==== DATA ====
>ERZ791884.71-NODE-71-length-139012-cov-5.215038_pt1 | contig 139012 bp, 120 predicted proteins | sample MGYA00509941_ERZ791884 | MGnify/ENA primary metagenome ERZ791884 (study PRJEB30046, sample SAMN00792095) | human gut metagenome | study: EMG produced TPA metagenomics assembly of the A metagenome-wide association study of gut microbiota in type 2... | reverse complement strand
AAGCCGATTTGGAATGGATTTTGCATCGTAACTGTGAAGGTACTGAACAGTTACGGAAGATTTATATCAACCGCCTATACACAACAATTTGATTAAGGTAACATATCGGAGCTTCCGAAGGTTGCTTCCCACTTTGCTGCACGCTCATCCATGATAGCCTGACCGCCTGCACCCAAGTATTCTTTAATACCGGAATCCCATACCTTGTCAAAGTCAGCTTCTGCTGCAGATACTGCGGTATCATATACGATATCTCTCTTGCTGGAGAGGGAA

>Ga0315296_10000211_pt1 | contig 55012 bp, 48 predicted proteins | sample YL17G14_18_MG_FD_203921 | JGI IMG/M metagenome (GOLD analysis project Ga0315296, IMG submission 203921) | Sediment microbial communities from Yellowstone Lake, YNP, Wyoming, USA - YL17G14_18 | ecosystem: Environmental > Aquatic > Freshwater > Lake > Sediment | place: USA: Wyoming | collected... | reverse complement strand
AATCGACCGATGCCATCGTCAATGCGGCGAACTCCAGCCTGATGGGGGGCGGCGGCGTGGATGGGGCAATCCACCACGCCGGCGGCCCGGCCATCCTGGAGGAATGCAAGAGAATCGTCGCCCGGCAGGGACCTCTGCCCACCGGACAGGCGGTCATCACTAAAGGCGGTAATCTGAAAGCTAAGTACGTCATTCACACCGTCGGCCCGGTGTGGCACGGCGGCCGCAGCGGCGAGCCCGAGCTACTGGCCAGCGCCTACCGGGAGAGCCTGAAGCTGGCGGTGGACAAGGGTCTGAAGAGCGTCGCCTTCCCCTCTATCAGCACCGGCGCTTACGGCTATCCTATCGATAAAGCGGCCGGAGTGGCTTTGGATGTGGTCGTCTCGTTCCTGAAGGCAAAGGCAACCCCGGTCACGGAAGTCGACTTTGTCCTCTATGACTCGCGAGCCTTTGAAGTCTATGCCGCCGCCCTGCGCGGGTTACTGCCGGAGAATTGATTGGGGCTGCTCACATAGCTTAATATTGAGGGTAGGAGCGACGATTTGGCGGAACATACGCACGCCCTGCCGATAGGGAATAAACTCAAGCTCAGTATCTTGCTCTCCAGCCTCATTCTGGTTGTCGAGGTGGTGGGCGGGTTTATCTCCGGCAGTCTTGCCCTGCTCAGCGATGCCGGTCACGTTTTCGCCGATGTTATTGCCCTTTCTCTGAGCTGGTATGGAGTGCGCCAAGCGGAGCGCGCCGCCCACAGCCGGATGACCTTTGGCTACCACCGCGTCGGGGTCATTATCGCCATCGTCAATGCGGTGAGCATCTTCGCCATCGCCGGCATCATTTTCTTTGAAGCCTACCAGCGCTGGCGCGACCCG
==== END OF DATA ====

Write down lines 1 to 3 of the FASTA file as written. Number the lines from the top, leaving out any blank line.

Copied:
>ERZ791884.71-NODE-71-length-139012-cov-5.215038_pt1 | contig 139012 bp, 120 predicted proteins | sample MGYA00509941_ERZ791884 | MGnify/ENA primary metagenome ERZ791884 (study PRJEB30046, sample SAMN00792095) | human gut metagenome | study: EMG produced TPA metagenomics assembly of the A metagenome-wide association study of gut microbiota in type 2... | reverse complement strand
AAGCCGATTTGGAATGGATTTTGCATCGTAACTGTGAAGGTACTGAACAGTTACGGAAGATTTATATCAACCGCCTATACACAACAATTTGATTAAGGTAACATATCGGAGCTTCCGAAGGTTGCTTCCCACTTTGCTGCACGCTCATCCATGATAGCCTGACCGCCTGCACCCAAGTATTCTTTAATACCGGAATCCCATACCTTGTCAAAGTCAGCTTCTGCTGCAGATACTGCGGTATCATATACGATATCTCTCTTGCTGGAGAGGGAA

>Ga0315296_10000211_pt1 | contig 55012 bp, 48 predicted proteins | sample YL17G14_18_MG_FD_203921 | JGI IMG/M metagenome (GOLD analysis project Ga0315296, IMG submission 203921) | Sediment microbial communities from Yellowstone Lake, YNP, Wyoming, USA - YL17G14_18 | ecosystem: Environmental > Aquatic > Freshwater > Lake > Sediment | place: USA: Wyoming | collected... | reverse complement strand